There seems to be an increasing trend in the use of legitimate services by threat actors. Last month, FireEye published a report on HAMMERTOSS, a malicious backdoor leveraged by the Russian group known as APT29. HAMMERTOSS attacks involve the use of Twitter and GitHub for C&C communications, and cloud storage services for data exfiltration.

Imperva advises organizations to mitigate such attacks by using cloud access security broker solutions to identify the compromise of cloud storage accounts, and by deploying database activity monitoring (DAM) and file activity monitoring (FAM) services to identify the abuse of internal data resources.

Imperva’s Hacker Intelligence Initiative report on Man-in-the-Cloud (MITC) attacks is available online in PDF format.



Nuclear nightmare: Industrial control switches need fixing, now

Researchers at Black Hat USA have disclosed critical SCADA/ICS vulnerabilities in switches actively used in industrial control management systems, such as substations, factories, refineries, ports, and other areas of industrial automation.


By Violet Blue for Zero Day | August 5, 2015 — 20:48 GMT (13:48 PDT) | Topic: Security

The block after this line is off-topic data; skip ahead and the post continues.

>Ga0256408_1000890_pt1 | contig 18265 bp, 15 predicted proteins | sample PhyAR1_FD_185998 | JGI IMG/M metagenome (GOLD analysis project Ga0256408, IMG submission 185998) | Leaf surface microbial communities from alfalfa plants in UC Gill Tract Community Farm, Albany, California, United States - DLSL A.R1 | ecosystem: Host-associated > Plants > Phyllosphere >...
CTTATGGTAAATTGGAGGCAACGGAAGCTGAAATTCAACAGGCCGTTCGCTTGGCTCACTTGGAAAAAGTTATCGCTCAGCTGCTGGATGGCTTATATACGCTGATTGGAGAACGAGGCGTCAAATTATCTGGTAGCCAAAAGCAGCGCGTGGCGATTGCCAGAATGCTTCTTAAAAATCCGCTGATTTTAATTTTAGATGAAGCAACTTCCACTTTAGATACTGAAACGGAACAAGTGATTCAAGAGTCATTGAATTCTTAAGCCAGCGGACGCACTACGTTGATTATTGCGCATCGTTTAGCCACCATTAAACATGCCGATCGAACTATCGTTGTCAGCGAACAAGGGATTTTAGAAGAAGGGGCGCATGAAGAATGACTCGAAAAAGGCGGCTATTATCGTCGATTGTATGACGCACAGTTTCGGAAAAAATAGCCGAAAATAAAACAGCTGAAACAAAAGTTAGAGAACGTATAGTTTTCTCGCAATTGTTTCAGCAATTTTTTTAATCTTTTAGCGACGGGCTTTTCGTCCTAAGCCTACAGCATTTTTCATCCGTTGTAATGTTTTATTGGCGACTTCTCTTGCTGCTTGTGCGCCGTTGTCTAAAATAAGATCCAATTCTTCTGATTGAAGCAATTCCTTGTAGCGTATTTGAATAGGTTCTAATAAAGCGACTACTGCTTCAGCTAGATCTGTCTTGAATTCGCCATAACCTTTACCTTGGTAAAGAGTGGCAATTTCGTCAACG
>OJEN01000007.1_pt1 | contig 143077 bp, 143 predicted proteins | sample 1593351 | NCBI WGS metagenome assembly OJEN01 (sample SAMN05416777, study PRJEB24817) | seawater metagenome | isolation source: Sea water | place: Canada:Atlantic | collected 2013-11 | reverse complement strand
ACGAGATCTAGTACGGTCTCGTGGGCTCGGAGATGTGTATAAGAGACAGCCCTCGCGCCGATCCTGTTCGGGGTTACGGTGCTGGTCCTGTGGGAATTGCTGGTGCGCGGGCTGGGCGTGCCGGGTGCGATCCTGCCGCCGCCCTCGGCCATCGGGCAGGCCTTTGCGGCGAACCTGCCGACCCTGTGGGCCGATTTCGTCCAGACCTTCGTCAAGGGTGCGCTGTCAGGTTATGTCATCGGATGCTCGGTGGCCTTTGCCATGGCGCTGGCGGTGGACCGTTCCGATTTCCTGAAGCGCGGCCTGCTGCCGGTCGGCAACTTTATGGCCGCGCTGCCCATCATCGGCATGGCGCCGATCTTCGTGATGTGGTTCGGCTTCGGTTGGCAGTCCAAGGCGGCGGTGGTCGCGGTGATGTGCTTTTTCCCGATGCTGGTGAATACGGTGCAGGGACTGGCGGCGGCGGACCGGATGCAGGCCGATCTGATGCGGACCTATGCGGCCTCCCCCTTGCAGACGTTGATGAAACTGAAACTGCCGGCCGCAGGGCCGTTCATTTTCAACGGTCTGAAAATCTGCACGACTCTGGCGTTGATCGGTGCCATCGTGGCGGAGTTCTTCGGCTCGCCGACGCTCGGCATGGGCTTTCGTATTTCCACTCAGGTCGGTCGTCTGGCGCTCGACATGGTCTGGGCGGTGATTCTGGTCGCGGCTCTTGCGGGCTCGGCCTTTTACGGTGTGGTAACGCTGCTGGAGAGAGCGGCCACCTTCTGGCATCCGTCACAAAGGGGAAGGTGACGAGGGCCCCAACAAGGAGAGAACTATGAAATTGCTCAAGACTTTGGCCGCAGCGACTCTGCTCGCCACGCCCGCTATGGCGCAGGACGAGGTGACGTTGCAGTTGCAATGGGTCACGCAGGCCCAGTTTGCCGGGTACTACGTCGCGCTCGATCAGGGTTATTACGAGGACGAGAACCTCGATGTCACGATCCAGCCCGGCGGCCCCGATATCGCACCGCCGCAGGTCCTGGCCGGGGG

LAS VEGAS – At Black Hat USA 2015, researchers have disclosed critical vulnerabilities in control switches that are actively used in industrial control management systems, such as substations, factories, refineries, ports, and other areas of industrial automation.

The flaws currently reside in system switches that could facilitate shutdown of a plant or process (such as nuclear-reactor “SCRAM”) or forcing an industrial control system into a unknown and hazardous state (like causing damage to a blast furnace at a steel mill).

Researcher Robert M. Lee,, a co-founder of Dragos Security and active-duty U.S. Air Force Cyber Warfare Operations Officer, said that said that he believed with “great confidence” that these attacks are happening in the wild, but that they were most likely going overlooked because simply, “folks aren’t noticing.”

The researchers described that these industrial management systems can be compromised by a man-in-the-middle (MITM) attack to cause a range of havoc on live processes — sending wrong, spoofed, fake, or incorrect data.

This can cause control systems to send incorrect commands, creating a situation in which the systems don’t know its infrastructure is in dire straits and potentially about to overheat, perform the wrong process, implode, explode, or similarly disastrous outcomes.

The problems rely in the fact that industrial system protocols generally lack authentication or cryptographic integrity; the researchers listed a smorgasbord of attack vectors, including unauthenticated updates, CSS attacks, cleartext passwords, and much more.

Their presentation, “Switches Get Stitches” will focus on the DCS, PCS, ICS & SCADA switches of four vendors: Siemens, GE, Garrettcom, and Opengear.